Hardware Description

The ELDORA radar system consists of five major functional blocks: the RF signal generator/receiver unit, the high power amplifiers, the signal processor, the antenna/rotodome system, and the radar control equipment. Since the radar system consists of two separate fore- and aft-pointing radars much of the hardware contains two identical modules. Only the basic signal generation equipment and the radar control equipment does not contain duplicate modules.

The entire system is synchronized to a high-precision 10 MHz crystal oscillator which serves the clock and stable reference for the radar. This frequency is used as the basis for synthesis of all frequencies needed by the rest of the system. The 60 MHz intermediate frequency (IF) is generated by the RF signal generation hardware and is used by the receivers, the digital IF signal processors and the master timing module. The timing of the transmitted waveform and the spacing of the range gates are synchronized to the 60 MHz signal.

The master timing module, located within the digital signal processing equipment, generates the 7 optical pulse trains that initiate the major transmit activities of the radar. One of these trains consists of a pulse that occurs each pulse repetition time (PRT) and enables the high power amplifier to transmit if it is fed an RF input. This pulse is often referred to as the video pulse or the pulse repetition frequency (PRF) pulse. Five other pulse trains occur synchronously with the video pulse to turn on the five chips to be transmitted - each chip being a slightly different transmit frequency. The last pulse train turns on a test pulse that is injected into the receiver for calibration purposes.

The RF signal generator continuously generates all four RF frequencies for both the fore and aft radars. For each radar the five frequencies are fed to a five-input, single-output switch that is controlled by the five chip pulse trains generated by the master timing module. The output of the switch is amplified and then fed to the high-power amplifiers in order to generate the transmitted signal.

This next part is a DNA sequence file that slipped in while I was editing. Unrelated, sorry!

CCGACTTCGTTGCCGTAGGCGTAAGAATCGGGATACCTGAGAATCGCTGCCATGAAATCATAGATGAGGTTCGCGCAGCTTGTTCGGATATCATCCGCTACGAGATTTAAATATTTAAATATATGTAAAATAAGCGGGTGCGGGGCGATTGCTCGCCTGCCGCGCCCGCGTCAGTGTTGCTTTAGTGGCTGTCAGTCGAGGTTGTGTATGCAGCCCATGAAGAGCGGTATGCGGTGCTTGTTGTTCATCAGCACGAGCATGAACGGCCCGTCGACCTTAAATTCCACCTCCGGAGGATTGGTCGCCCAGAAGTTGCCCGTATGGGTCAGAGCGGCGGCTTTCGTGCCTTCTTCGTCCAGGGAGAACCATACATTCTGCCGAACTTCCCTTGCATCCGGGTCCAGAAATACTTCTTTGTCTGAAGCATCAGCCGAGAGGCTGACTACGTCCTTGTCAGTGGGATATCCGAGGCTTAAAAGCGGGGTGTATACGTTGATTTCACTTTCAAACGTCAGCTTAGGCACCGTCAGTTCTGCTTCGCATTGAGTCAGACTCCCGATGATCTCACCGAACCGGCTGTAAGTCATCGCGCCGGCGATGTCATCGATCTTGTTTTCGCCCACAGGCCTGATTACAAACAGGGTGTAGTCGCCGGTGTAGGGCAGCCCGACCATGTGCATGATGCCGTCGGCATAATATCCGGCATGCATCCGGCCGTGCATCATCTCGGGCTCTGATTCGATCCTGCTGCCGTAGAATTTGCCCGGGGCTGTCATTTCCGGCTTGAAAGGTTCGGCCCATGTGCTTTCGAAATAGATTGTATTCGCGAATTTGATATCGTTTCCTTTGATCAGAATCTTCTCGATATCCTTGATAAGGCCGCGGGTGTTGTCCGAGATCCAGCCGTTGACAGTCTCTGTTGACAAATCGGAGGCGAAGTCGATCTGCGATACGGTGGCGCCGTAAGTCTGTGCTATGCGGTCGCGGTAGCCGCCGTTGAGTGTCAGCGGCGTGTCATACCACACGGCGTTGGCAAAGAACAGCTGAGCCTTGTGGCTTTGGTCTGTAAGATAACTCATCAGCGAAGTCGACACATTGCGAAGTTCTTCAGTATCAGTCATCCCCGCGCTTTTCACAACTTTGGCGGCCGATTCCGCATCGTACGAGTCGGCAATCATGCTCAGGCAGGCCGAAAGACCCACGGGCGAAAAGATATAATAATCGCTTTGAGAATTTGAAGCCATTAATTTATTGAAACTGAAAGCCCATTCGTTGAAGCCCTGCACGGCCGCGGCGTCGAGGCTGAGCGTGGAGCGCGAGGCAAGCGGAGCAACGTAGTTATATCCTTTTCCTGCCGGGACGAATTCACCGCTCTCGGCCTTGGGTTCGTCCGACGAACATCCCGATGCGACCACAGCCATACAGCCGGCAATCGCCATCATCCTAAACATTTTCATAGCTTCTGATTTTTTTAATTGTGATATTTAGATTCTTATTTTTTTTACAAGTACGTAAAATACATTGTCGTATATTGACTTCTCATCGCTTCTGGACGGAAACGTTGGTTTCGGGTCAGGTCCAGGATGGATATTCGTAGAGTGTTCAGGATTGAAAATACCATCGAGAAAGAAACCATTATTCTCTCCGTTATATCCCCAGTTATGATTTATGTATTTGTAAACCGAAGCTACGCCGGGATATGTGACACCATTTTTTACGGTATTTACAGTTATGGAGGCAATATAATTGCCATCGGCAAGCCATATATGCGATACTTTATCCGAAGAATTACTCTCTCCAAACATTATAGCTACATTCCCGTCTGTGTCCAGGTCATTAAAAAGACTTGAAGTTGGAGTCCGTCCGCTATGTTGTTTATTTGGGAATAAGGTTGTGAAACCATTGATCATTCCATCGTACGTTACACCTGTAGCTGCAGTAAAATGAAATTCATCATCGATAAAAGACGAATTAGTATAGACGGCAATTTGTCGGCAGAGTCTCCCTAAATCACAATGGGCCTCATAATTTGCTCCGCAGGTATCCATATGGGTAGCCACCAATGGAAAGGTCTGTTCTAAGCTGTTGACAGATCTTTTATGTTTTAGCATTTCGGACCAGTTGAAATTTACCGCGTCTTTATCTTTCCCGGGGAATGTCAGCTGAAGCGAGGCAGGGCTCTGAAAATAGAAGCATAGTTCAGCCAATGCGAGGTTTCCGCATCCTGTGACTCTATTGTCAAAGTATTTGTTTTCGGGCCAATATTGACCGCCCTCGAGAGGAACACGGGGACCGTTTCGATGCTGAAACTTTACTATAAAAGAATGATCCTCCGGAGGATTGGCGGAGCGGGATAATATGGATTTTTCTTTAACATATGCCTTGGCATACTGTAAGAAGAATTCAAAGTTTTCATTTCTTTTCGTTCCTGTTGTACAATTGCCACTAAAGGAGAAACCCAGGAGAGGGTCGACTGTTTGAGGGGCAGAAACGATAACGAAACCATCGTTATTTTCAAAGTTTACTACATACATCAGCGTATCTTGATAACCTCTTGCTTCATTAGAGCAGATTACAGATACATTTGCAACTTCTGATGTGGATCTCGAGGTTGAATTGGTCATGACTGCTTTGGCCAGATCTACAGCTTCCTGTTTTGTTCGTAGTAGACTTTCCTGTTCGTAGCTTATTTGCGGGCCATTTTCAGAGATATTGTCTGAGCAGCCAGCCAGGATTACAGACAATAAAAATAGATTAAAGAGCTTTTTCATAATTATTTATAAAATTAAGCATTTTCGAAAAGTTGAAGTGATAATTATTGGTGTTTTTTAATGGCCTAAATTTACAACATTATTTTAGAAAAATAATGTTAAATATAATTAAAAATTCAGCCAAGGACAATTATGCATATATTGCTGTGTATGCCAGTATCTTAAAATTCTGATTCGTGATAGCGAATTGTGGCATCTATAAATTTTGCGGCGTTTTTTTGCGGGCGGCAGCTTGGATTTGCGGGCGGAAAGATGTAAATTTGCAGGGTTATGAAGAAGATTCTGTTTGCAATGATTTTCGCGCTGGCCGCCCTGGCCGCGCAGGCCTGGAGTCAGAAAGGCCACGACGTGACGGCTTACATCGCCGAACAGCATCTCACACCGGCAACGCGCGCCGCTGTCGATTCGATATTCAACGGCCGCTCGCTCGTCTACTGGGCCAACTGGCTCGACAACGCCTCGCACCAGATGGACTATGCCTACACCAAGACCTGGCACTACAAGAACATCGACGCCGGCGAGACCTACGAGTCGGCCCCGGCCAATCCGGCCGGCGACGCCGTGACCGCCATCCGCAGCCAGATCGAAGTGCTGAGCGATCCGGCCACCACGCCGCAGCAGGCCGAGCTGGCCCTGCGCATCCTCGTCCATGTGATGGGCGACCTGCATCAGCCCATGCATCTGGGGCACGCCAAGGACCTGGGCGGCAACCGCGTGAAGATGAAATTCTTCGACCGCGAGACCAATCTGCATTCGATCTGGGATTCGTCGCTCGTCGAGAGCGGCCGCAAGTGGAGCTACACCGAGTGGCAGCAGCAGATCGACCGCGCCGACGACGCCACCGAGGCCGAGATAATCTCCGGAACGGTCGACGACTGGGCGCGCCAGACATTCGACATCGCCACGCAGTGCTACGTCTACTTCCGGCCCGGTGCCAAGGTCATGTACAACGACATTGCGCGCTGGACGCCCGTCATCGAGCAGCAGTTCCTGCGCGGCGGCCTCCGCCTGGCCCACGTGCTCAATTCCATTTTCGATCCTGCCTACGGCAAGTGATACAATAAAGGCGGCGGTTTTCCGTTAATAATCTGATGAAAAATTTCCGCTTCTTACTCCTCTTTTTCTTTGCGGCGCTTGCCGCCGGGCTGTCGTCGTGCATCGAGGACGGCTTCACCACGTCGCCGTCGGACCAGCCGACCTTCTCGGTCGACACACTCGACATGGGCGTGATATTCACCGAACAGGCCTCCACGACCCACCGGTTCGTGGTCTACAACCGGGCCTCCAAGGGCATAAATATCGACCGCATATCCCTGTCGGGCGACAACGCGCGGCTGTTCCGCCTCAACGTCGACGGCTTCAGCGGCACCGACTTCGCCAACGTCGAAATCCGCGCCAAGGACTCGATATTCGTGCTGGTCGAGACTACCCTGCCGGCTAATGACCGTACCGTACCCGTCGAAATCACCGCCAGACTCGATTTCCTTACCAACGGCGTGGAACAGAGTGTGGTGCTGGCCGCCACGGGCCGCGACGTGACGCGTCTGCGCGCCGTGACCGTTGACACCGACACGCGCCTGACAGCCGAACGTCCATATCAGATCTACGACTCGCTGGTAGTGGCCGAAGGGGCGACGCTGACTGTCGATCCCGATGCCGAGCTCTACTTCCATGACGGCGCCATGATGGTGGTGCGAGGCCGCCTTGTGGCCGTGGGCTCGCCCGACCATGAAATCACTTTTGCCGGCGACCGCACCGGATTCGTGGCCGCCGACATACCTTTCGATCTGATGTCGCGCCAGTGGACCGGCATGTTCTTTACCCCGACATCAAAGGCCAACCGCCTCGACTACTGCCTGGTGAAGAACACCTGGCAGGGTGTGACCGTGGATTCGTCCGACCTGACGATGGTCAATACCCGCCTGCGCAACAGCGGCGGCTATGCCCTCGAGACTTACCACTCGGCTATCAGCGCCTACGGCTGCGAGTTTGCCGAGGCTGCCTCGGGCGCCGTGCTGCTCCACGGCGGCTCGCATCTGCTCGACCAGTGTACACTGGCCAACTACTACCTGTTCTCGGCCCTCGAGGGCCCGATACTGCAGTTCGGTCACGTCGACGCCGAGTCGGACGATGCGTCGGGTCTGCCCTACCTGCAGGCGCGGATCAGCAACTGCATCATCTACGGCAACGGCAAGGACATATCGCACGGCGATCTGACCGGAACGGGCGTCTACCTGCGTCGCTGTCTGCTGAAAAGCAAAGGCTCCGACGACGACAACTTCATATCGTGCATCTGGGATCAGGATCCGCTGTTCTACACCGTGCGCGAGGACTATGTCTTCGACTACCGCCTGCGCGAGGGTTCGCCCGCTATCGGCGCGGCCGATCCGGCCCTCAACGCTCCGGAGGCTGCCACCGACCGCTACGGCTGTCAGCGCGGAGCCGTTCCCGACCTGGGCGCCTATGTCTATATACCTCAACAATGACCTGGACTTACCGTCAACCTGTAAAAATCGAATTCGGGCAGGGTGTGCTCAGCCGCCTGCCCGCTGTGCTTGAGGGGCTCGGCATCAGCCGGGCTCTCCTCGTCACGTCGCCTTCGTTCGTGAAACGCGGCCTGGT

The received signal consists of the total reflected energy from all transmitted frequencies. The received signals are amplified by a single wide-band, RF low-noise amplifier (LNA), and then fed to a splitter which distributes the received signals to each channel's mixer. There, the received signals are mixed with the appropriate frequencies to create separate IF signals, one for each transmitted frequency. Separate digital IF signal processors then digitize and mix the IF for each frequency down to baseband. Finally, the data from the different frequencies are processed in separate auto-covariance processors, and the results combined to provide the desired output measurements.

The ELDORA output variables include radar reflectivity, radial mean velocity, spectral width, and normalized coherent power. These data products are passed to the data recording and display system over a high-speed parallel link. The fore and aft digital signal processors both sit on this high-speed link, thus enabling the data system to receive all data from both the fore and the aft radars, to tag it with aircraft position information and to record and display the data.